Ethiopia’s Involvement Crucial in Overcoming Houthi Rebels, Affirms Bihi

HARGEISA, Somalia – Influential North Western of Somalia leader asserts that the deal made with Ethiopia will play a crucial role in combating Houthi rebels, who have been causing trouble along the Red Sea. The agreement aims to ensure ‘freedom of navigation’, a longstanding issue in the region.

North Western of Somalia, striving for official recognition for over 30 years after separating from Somalia, faces criticism from international allies for its deal with Ethiopia, which they see as a violation of Somalia’s territorial rights.

Under the terms of the agreement, Ethiopia is granted a 20-kilometer stretch of the Red Sea for constructing a Naval Base and port in return for recognizing North Western of Somalia as an independent state. However, the implementation of the deal is still pending.

Muse Bihi Abdi, the leader of North Western of Somalia, explained to the Financial Times that the pact with Ethiopia would enable his region to support global initiatives aimed at ensuring safe passage for vessels in the Gulf of Aden and Red Sea, which have been targeted by Houthi rebels supported by Iran.

Bihi Abdi clarified, “This arrangement involves Ethiopia building a naval base and operating commercial ships in exchange for recognizing our sovereignty.” Despite Somalia’s objections, he defended the deal, emphasizing its potential to enhance regional trade relations in the Horn of Africa.

He added optimistically, “The historic agreement between North Western of Somalia and Ethiopia sets the stage for our international recognition and paves the way for economic growth.”

Ethiopia, facing a landlocked situation since its separation from Eritrea in 1993, sees the deal with North Western of Somalia as a means to ease its reliance on Djibouti for maritime access. However, concerns raised by various global entities warn of potential conflicts in a region already plagued by instability.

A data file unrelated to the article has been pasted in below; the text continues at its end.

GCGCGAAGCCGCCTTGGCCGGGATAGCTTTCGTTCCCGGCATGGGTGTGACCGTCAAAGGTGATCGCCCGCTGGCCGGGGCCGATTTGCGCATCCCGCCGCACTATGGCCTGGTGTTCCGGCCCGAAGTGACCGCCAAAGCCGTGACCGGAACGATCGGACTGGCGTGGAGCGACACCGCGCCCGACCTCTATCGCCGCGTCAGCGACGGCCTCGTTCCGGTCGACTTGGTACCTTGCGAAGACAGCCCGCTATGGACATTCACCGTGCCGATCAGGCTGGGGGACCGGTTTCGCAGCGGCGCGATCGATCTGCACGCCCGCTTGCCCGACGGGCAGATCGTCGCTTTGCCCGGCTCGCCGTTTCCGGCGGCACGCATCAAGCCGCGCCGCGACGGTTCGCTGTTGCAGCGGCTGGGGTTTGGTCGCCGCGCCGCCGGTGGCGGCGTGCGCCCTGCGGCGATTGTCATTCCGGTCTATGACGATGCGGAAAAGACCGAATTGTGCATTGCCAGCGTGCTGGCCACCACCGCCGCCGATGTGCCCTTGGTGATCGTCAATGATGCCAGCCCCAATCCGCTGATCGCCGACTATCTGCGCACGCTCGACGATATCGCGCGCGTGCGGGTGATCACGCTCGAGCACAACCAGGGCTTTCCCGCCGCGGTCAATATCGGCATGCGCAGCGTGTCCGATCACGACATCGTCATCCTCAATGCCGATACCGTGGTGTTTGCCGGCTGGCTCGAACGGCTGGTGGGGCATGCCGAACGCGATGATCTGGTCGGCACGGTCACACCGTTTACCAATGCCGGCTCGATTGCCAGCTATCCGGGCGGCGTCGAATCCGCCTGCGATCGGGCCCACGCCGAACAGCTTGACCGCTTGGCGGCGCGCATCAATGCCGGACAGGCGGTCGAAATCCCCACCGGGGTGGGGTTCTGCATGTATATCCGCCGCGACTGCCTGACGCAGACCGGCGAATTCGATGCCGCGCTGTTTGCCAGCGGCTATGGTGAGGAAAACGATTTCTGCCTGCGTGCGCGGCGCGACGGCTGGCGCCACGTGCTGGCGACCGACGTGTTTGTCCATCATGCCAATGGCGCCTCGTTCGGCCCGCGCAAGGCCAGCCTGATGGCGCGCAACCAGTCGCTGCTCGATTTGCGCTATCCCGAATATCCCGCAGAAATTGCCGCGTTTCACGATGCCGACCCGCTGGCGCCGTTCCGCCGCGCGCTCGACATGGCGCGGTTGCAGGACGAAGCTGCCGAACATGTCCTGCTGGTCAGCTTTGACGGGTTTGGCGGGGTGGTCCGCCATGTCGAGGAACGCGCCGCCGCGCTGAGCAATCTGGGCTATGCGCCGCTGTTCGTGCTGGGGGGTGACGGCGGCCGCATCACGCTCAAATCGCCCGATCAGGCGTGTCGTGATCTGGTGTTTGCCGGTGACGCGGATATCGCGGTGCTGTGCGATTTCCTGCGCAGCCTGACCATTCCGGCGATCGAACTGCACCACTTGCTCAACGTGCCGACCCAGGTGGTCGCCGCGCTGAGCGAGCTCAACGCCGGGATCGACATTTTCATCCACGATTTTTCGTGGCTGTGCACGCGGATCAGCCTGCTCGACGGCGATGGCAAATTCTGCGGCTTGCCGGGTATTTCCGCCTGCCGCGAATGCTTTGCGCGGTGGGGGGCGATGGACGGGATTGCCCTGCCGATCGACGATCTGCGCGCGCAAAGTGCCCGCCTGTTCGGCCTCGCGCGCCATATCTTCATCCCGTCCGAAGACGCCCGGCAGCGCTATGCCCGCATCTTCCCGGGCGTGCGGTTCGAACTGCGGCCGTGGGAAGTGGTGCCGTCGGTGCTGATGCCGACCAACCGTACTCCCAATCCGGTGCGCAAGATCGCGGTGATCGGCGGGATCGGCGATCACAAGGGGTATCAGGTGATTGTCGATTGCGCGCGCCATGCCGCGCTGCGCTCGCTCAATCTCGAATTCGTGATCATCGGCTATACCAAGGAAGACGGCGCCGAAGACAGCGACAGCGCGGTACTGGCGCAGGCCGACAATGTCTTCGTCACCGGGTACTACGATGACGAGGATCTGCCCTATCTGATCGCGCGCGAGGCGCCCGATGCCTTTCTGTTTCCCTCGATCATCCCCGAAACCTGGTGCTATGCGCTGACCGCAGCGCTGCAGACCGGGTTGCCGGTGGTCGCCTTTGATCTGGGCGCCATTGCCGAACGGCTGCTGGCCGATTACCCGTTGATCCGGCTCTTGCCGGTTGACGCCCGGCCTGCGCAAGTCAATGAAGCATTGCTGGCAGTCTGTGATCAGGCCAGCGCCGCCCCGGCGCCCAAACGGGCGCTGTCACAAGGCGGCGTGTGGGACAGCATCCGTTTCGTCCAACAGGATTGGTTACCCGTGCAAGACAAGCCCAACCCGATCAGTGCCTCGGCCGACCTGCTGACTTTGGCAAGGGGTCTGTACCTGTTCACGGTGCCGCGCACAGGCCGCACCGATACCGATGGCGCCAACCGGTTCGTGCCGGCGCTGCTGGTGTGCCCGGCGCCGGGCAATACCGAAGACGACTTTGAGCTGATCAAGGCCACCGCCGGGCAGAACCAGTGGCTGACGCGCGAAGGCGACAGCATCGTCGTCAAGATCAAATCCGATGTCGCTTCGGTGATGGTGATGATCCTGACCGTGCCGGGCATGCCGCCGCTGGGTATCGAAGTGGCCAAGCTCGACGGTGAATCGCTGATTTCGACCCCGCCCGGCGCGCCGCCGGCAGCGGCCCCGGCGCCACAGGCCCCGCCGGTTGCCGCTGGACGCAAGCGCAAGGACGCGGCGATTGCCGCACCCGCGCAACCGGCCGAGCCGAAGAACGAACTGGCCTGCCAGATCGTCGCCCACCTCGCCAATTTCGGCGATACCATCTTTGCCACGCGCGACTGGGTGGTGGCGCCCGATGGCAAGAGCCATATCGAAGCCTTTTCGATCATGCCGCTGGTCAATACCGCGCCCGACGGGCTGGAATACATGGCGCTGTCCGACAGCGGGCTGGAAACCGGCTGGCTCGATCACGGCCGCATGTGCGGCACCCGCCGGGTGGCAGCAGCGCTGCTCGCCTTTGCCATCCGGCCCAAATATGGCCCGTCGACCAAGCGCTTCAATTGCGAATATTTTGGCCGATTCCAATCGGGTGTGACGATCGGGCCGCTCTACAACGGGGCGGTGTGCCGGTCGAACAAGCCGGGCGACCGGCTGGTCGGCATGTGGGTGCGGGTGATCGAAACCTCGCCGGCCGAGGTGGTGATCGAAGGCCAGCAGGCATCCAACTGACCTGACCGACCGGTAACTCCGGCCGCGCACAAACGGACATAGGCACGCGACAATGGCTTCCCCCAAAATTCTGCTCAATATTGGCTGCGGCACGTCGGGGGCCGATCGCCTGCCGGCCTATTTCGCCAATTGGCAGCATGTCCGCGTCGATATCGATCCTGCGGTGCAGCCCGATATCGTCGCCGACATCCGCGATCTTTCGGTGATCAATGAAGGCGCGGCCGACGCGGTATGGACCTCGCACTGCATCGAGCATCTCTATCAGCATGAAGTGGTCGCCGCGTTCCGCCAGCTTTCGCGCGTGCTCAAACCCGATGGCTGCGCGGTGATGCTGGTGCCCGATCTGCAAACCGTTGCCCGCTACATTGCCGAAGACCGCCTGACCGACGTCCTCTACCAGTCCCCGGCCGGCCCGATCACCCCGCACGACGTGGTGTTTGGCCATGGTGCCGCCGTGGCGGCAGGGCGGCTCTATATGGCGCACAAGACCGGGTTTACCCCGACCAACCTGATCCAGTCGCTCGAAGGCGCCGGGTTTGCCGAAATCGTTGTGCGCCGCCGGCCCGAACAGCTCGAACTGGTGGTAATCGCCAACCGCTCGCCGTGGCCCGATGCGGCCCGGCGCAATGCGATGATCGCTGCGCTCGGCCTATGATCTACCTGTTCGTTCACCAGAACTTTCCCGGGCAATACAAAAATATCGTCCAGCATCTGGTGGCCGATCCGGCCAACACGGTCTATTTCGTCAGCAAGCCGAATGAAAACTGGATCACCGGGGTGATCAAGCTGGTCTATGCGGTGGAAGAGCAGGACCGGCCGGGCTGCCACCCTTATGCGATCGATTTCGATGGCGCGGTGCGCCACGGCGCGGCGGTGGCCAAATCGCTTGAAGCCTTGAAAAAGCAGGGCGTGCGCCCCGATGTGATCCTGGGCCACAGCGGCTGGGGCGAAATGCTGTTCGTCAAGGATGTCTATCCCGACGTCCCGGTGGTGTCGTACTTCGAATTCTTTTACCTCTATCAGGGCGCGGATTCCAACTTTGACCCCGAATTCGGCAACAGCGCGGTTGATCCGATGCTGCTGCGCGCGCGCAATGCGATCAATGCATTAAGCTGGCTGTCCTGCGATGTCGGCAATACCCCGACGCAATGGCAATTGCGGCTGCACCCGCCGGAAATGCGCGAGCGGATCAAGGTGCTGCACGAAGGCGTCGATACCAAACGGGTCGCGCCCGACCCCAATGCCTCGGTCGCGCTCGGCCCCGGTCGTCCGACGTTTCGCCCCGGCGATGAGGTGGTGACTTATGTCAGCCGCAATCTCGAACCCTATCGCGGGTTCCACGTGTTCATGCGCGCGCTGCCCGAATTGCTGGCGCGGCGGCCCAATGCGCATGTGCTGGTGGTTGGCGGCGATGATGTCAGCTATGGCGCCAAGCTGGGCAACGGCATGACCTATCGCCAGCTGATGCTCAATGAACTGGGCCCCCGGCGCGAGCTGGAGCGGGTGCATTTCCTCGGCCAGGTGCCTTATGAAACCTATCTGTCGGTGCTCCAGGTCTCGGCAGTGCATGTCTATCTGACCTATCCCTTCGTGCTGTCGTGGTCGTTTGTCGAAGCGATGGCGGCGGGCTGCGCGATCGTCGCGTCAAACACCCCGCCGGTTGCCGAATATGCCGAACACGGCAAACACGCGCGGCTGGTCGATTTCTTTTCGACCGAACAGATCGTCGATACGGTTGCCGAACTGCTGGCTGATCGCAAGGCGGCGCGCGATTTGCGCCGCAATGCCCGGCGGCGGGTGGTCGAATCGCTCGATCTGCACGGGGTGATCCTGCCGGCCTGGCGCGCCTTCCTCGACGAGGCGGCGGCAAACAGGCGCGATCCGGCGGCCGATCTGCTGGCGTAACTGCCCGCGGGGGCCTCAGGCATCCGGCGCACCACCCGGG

Despite the criticism, Ethiopian authorities remain determined to finalize the agreement soon, while North Western of Somalia confirms that progress is being made in its execution. Prime Minister Abiy Ahmed has chosen to remain silent on the matter.

Regarding the deal, Omar Mahmood, a senior analyst at Crisis Group focusing on Eastern Africa, noted that Ethiopia is reluctant to abandon the agreement due to pragmatic considerations. China, Russia, Turkey, and the UAE have also expressed interest in the Horn of Africa, a region rich in opportunities but facing challenges.

With substantial investments from Dubai-based DP World and plans to develop Berbera into a bustling trade hub, North Western of Somalia stands to benefit economically from international recognition. By capitalizing on sea trade, remittances, and livestock sectors, the region could witness significant economic growth.

Meanwhile, Somalia has sought assistance from Turkey and Egypt to safeguard its extensive coastline, with both nations pledging maritime security in the Red Sea. Recognition from the international community would be a major turning point for North Western of Somalia, attracting further investments and paving the way for economic prosperity.


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